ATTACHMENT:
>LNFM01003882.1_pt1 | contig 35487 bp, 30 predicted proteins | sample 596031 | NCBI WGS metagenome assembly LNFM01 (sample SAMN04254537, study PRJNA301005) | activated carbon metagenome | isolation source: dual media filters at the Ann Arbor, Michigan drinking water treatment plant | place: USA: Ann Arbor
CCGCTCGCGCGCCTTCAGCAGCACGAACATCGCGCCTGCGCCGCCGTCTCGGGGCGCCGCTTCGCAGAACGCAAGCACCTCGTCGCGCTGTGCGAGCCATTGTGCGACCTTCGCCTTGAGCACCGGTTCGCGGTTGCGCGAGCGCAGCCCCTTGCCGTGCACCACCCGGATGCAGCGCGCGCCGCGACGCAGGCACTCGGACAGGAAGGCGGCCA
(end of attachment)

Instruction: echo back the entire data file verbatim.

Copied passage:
>LNFM01003882.1_pt1 | contig 35487 bp, 30 predicted proteins | sample 596031 | NCBI WGS metagenome assembly LNFM01 (sample SAMN04254537, study PRJNA301005) | activated carbon metagenome | isolation source: dual media filters at the Ann Arbor, Michigan drinking water treatment plant | place: USA: Ann Arbor
CCGCTCGCGCGCCTTCAGCAGCACGAACATCGCGCCTGCGCCGCCGTCTCGGGGCGCCGCTTCGCAGAACGCAAGCACCTCGTCGCGCTGTGCGAGCCATTGTGCGACCTTCGCCTTGAGCACCGGTTCGCGGTTGCGCGAGCGCAGCCCCTTGCCGTGCACCACCCGGATGCAGCGCGCGCCGCGACGCAGGCACTCGGACAGGAAGGCGGCCA